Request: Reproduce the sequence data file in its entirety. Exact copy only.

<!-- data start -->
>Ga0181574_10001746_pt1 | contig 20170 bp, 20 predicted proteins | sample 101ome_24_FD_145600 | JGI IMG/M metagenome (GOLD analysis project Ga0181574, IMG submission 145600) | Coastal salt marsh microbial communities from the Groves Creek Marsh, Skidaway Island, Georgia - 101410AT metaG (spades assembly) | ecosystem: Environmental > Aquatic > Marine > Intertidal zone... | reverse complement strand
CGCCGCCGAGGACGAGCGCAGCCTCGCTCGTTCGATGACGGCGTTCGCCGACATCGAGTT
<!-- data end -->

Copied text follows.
>Ga0181574_10001746_pt1 | contig 20170 bp, 20 predicted proteins | sample 101ome_24_FD_145600 | JGI IMG/M metagenome (GOLD analysis project Ga0181574, IMG submission 145600) | Coastal salt marsh microbial communities from the Groves Creek Marsh, Skidaway Island, Georgia - 101410AT metaG (spades assembly) | ecosystem: Environmental > Aquatic > Marine > Intertidal zone... | reverse complement strand
CGCCGCCGAGGACGAGCGCAGCCTCGCTCGTTCGATGACGGCGTTCGCCGACATCGAGTT